So, bearing in mind it is ADHD Awareness month, it may be a good time to notice who among ourselves and our loved ones could use that awareness in a positive way. There is no shame in the uniqueness that ADHD can afford individuals. There are challenges but also great strengths in this way of being. You can’t adapt to something you don’t notice or acknowledge, so there is power in this awareness. “Now” is always a great time to start .

ADHD is just in Kids…right?

MYTH : ADHD is just in Kids…right? Kids grow out of it.
This is a common misconception that ADHD is something that happens in only in childhood and that’s where it stays.
The symptoms of ADHD often occur and are “picked up” in school age children, but this is only part of the story. . I’ve even heard one mother say “Thankfully my child is finishing school next year so I won’t have to buy any more medication.”
Just because a child finishes school, does not mean that underlying cognitive processes that result in the symptoms of ADHD disappear.
While many children, predominantly boisterous boys, are diagnosed as 7 to 10 age year olds, there are many boys and girls and adults, (both male and female) that don’t have a diagnosis until much later, even into advanced adulthood. In fact, according to Dr Patricia Quinn (20110, in the US the average age for a male to be diagnosed is age 7, but the average woman diagnosed with ADHD is 37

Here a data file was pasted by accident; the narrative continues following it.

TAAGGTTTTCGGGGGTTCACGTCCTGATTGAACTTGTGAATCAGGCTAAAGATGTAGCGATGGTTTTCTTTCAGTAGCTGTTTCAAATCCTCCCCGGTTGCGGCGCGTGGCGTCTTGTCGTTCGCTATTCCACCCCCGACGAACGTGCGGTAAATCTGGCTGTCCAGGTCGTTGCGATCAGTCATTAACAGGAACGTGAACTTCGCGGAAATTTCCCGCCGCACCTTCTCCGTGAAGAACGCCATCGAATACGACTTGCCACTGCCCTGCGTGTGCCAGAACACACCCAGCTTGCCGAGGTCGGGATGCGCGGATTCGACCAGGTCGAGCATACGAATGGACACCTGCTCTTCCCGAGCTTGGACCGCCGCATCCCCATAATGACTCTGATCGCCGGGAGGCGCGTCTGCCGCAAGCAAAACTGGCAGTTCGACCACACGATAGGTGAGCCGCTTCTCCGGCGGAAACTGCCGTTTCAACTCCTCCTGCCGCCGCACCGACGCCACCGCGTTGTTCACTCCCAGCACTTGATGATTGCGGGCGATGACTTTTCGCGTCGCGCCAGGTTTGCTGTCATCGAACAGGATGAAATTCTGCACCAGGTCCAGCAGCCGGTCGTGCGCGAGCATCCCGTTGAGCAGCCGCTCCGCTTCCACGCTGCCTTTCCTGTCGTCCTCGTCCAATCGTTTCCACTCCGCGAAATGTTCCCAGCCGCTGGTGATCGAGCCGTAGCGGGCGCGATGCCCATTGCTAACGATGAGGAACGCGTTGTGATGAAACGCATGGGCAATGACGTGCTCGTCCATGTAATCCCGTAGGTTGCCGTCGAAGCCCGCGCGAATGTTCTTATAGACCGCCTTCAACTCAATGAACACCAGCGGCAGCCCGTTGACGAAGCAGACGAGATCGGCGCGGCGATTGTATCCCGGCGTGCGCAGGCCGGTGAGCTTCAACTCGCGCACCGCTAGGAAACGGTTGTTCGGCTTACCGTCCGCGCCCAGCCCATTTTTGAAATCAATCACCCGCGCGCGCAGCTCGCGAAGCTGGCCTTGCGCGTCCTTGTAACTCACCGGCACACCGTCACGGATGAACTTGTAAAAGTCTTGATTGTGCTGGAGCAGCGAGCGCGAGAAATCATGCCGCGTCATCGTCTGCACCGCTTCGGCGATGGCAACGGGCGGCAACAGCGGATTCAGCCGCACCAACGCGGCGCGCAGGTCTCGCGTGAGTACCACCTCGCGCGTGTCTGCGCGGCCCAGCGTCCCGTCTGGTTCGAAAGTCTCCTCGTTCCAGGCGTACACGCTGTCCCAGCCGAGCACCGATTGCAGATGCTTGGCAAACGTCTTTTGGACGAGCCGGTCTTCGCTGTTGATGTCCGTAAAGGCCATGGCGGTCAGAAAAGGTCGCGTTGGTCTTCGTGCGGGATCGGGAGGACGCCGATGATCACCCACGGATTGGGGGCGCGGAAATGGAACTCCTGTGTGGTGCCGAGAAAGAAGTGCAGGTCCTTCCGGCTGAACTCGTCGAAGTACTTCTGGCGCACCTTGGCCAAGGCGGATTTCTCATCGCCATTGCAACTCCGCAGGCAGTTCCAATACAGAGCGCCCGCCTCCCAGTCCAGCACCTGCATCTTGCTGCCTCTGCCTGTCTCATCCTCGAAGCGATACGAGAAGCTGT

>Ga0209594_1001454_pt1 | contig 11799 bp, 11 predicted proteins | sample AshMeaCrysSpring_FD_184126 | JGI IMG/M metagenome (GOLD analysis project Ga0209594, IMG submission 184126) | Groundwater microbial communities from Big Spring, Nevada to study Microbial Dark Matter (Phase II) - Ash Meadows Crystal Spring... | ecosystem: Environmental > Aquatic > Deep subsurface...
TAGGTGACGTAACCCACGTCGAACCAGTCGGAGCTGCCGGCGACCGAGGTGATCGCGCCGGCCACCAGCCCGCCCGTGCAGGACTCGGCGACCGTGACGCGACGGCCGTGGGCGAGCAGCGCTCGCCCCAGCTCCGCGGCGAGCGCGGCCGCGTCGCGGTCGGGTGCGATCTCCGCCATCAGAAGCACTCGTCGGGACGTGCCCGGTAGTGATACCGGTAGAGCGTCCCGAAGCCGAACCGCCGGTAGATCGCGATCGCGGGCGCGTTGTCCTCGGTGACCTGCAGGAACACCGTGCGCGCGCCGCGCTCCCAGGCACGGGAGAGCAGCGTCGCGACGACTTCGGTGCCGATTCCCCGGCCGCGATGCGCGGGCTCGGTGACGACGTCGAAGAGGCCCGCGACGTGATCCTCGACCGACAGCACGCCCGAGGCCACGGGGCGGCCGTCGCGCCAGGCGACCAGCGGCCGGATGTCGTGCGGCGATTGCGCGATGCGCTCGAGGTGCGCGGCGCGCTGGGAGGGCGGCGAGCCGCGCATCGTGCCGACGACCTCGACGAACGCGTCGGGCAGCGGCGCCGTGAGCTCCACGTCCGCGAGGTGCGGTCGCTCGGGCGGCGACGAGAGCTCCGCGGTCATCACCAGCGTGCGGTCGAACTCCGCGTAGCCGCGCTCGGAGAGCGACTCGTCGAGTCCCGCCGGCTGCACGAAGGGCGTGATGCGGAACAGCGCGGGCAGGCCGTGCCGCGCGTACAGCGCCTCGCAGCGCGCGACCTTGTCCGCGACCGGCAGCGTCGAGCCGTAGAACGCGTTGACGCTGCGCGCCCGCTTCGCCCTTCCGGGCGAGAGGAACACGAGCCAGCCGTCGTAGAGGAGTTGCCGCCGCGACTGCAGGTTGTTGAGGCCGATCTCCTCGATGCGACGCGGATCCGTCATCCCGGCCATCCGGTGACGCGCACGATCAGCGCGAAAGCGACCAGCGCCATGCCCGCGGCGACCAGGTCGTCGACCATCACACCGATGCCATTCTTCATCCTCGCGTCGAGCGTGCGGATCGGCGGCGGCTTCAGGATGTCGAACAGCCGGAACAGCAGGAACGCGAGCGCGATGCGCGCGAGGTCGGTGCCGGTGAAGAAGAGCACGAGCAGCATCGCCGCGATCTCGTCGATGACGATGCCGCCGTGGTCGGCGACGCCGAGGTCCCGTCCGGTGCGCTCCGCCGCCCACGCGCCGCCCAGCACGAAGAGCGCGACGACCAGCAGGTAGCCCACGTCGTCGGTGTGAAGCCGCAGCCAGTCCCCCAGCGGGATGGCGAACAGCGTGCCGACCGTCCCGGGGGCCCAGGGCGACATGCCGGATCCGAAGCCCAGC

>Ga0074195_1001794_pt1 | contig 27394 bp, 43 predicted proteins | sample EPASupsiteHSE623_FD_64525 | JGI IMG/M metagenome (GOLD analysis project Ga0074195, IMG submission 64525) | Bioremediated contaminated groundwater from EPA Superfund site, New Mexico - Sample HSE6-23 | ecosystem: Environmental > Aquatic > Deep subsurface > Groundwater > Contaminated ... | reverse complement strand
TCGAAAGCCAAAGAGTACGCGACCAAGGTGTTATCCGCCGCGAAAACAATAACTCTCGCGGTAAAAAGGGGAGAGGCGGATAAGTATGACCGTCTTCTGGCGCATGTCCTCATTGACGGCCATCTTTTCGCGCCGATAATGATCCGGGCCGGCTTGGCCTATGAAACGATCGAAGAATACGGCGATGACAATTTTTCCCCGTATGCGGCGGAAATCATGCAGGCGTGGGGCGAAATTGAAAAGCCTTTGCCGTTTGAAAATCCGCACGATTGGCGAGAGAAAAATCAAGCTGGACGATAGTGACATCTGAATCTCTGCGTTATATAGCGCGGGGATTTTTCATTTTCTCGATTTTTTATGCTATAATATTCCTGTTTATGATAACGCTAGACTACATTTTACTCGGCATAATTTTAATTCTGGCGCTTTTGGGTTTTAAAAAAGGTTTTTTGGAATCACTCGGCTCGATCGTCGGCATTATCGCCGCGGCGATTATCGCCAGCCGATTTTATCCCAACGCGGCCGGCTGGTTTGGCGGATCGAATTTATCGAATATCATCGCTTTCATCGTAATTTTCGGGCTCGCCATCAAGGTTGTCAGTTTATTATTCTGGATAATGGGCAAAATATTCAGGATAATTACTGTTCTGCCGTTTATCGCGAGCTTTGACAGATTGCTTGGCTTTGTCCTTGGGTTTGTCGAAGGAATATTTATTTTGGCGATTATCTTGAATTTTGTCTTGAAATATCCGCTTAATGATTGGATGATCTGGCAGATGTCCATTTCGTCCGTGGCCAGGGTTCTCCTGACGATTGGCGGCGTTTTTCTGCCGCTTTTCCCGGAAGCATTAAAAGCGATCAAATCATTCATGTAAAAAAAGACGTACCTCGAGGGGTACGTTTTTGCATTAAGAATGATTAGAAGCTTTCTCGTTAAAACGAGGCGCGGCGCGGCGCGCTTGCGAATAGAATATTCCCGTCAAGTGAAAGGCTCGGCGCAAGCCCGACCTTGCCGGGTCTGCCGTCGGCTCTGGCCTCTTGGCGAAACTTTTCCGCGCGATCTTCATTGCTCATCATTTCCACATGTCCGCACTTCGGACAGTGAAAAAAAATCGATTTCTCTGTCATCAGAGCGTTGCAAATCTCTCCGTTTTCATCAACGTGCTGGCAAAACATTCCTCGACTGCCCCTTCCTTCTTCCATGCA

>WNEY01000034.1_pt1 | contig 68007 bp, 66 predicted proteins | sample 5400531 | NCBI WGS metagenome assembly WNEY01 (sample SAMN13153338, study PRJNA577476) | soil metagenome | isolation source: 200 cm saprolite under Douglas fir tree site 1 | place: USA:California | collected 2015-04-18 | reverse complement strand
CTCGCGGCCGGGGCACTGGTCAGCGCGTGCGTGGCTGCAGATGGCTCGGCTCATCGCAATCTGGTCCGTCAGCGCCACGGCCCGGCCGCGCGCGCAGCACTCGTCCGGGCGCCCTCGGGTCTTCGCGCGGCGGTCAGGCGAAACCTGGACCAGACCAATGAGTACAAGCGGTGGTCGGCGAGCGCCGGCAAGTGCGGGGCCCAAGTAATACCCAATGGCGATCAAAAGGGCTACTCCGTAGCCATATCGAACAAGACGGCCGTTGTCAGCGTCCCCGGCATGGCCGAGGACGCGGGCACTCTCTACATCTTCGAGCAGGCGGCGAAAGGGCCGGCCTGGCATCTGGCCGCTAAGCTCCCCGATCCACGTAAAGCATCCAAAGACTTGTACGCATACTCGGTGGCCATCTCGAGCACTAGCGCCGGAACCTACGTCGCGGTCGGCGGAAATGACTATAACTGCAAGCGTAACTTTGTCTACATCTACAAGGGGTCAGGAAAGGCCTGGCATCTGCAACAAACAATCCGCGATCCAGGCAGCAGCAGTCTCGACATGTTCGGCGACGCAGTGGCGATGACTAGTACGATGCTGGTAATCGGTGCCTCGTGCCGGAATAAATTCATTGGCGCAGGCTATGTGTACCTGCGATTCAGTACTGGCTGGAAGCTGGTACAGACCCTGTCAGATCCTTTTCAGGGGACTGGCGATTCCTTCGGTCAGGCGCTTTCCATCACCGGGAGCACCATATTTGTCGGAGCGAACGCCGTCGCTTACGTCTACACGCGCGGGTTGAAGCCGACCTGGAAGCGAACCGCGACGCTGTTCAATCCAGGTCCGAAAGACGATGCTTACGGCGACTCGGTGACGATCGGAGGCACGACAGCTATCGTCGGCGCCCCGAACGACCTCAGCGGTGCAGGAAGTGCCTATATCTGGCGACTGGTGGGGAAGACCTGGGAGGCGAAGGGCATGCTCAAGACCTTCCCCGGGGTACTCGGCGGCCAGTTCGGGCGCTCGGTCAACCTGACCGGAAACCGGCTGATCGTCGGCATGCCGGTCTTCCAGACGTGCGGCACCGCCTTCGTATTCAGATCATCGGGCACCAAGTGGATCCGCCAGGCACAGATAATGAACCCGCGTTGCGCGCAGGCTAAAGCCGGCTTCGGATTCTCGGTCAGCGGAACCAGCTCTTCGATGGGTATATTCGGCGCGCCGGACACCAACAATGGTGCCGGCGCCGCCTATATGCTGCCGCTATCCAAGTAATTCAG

What’s that you say? You don’t see many 33 year old women jumping on the desks at work, nor do you see them running away from their partners at the shopping centre? ADHD can manifest in other ways than that generally ascribed to or visible in the classroom.

It is not unusual for the ADHD client to actually be very quiet or overlooked in classrooms or group situations. This may occur if they are predominantly of the “Inattentive” subtype of ADHD. Typically they are the dreamy bookworm who is actually lost in their own thoughts. It may be a child or teen or adult who gets totally immersed in the computer and cannot check back into the real world without numerous reminders or even nagging and shouting just to grab their attention. People who have predominantly inattentive ADHD may struggle with the self-regulation ability to change manage their attention where it needs to be. This can include the ability to change focus from their current interesting task to other tasks.